|Micrograph of SARS-CoV-2 virions isolated from a patient during the 2019-20 coronavirus pandemic (NIAID)|
In the past three months, more than 1.3 million people worldwide had been infected with SARS-CoV-2, the virus behind the COVID-19 outbreak. Utilizing technology that had evolved, people continue to look for information about the virus.
In the United States, the keywords "what is the coronavirus?" were popular on Google. Then, there were also the keywords "o que fazer em caso de suspeita de coronavirus?" or "what to do if a coronavirus is suspected?" which was popularly typed in Brazil. In line with that, "corona vaayaras tips" alias "tips to prevent coronavirus" were sought by Indians.
Seth Stephens-Davidowitz, the author of Everybody Lies: Big Data, New Data, and What the Internet Can Tell Us about Who We Really Are, in his opinion column in The New York Times, stated that Google's search data, specifically about a disease or outbreak, could actually be converted into estimates of the spread in locations where disease-related searches were high.
From the end of March to the beginning of April, searches for "I can't smell" increased in New York, New Jersey, Louisiana, and Michigan. According to Stephens-Davidowitz, there was strong evidence that people infected with SARS-CoV-2 experienced loss of the sense of smell, AKA anosmia, whose numbers were estimated to affect 30 to 60 percent of sufferers.
In the US, the regions where the search for "I can't smell" increased had a high number of coronavirus infections. In New York, for example, there were more than 140 thousand total residents infected with more than 5,5 thousand people killed due to COVID-19.
Then, the search for "no puedo oler," which had the same meaning as "I can't smell," was also often sought by Ecuadorians. For your information, Ecuador was one of the countries with the highest coronavirus infection rates in South America.
Still referring to Stephens-Davidowitz, Joshua Gans, a professor at the Rotman School of Management, the University of Toronto, stressed that the search for "non sento odori" was sought by Italians shortly before COVID-19 devastated the country.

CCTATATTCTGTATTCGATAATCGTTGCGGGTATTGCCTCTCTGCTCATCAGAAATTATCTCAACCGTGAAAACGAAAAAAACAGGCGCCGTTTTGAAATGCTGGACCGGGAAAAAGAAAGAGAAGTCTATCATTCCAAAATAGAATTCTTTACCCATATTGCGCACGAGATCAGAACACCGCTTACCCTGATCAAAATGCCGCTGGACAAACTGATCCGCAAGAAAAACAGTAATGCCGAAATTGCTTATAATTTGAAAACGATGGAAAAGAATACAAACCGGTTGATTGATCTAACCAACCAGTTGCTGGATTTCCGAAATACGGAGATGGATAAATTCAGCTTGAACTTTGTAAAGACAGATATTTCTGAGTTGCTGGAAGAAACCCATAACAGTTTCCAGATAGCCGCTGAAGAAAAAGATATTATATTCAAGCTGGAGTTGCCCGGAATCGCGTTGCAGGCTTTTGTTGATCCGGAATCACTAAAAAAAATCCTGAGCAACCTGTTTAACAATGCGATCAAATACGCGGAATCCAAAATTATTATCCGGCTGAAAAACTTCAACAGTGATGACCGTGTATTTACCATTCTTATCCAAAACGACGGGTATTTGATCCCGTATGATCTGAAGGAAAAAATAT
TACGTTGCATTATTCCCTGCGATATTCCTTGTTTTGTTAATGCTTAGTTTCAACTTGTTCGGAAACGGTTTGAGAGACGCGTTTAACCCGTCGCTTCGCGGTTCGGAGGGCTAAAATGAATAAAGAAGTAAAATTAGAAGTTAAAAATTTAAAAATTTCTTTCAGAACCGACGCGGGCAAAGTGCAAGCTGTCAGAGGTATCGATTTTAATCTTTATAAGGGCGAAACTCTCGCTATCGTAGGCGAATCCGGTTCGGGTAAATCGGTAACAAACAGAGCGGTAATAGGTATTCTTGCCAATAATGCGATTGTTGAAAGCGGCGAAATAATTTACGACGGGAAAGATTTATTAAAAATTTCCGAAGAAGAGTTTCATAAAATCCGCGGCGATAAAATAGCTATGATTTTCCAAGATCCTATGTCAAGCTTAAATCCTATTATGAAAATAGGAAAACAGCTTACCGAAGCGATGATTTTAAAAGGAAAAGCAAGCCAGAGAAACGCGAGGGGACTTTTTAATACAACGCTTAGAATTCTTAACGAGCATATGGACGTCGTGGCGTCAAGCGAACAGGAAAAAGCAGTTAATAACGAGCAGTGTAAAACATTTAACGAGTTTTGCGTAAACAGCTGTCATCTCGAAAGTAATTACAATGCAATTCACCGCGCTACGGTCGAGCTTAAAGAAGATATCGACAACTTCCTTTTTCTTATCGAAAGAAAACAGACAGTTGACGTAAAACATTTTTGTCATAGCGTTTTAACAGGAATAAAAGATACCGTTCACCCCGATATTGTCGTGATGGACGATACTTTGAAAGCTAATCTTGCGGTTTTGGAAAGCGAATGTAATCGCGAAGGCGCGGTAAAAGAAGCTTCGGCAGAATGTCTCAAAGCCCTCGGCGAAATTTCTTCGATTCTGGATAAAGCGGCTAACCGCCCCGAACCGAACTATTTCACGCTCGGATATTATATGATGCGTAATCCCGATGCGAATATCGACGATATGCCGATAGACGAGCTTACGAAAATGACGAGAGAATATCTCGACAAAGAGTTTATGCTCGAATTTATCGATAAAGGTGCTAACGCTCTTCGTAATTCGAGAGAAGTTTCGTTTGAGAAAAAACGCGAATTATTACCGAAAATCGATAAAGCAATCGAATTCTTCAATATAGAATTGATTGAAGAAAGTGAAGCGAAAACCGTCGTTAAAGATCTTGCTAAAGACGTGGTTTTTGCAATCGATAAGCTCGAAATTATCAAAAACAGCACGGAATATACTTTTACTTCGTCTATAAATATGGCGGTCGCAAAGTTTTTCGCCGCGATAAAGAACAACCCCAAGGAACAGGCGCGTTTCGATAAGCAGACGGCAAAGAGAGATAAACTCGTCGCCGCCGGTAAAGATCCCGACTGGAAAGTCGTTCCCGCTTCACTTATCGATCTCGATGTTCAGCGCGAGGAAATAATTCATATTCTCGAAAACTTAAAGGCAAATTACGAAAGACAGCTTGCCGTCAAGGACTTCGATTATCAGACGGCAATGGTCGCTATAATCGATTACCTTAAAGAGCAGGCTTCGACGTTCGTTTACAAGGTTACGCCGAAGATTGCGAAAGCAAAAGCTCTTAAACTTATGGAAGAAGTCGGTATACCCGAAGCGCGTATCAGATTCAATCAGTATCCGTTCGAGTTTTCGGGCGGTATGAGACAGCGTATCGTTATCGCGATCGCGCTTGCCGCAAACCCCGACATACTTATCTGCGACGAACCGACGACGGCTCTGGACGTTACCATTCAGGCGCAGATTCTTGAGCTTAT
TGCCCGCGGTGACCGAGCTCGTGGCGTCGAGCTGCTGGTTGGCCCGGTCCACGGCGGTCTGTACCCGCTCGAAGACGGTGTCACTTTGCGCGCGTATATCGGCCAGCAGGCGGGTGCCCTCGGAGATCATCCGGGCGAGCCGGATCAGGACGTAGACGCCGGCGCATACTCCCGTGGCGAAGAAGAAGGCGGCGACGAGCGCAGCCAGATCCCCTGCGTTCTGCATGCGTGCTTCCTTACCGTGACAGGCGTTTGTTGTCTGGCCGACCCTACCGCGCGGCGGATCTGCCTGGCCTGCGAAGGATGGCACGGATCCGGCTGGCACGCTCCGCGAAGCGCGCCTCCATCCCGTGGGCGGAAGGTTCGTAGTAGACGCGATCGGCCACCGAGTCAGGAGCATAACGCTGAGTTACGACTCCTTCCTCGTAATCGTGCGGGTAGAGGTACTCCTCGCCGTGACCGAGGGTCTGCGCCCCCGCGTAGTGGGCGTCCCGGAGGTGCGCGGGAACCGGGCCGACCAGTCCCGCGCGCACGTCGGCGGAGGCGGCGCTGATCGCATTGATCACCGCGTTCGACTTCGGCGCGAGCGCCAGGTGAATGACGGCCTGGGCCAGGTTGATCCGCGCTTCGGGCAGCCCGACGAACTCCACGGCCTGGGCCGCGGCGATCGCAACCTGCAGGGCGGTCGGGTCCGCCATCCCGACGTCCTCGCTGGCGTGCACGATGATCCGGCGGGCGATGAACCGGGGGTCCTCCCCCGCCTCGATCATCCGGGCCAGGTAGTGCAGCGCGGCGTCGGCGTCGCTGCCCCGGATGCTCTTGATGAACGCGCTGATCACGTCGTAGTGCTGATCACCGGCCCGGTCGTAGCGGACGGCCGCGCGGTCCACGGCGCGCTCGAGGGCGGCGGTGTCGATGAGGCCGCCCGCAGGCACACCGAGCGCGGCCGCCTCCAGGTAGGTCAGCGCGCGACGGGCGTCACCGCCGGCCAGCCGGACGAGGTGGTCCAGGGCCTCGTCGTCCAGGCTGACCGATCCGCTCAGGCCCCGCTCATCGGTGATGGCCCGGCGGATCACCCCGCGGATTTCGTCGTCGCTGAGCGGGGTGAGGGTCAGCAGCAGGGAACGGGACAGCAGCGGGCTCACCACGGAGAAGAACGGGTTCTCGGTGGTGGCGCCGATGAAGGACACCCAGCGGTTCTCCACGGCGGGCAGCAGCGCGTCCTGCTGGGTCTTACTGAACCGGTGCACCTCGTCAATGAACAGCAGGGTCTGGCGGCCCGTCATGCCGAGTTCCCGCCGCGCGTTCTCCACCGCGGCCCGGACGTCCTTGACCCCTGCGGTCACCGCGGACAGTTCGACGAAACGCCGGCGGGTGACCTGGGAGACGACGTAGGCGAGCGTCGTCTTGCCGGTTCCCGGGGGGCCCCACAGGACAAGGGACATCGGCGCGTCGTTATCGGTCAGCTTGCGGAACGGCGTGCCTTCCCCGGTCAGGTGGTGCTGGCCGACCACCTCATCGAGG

|An Italian flag with the slogan "Andrà tutto bene" (Pietro Luca Cassarino)|
Vasileios Lampos, a researcher at University College London, in his paper titled Tracking COVID-19 Using Online Search, explained that until March 24, 2020, keyword searches related to the symptoms of COVID-19 were indeed popular in the communities, especially in the US, Canada, Britain, Australia, France, Italy, and Greece.
In general, popular keywords on Google that could be used to detect the spread of coronavirus were "I can't smell," "I feel fever and chills," and "my eyes hurt." According to Lampos, the high search by keyword for COVID-19 symptoms had a prevalence that was comparable to reality in the field.
The prevalence between Google search and the reality on the ground did not only occur when the worldwide pandemic of COVID-19 outbroke. In the past, Google had a special tool called Google Flu Trends (GFT) to map the spread of flu in the community through searches related to flu symptoms.
Mauricio Santillana, in a study entitled What Can Digital Disease Detection Learn from (an External Revision to) Google Flu Trends? mentioned that GFT worked by detecting flu-related keywords. There were 45 terms that were later published by the Centers for Disease Control and Prevention (CDC).
The problem was, according to Santillana, that the GFT methodology mapping the flu in the community was inaccurate enough. For example, the 45 CDC's flu-related terms used by GFT were more of a CDC's prejudice, not the empirical fact that the 45s were closely related to flu.
In addition, the flu was one of the diseases that had many derivatives. As a result, the terms also varied and developed over time. There were swine flu, H1N1, to H1N9, which unfortunately were not used by GFT.
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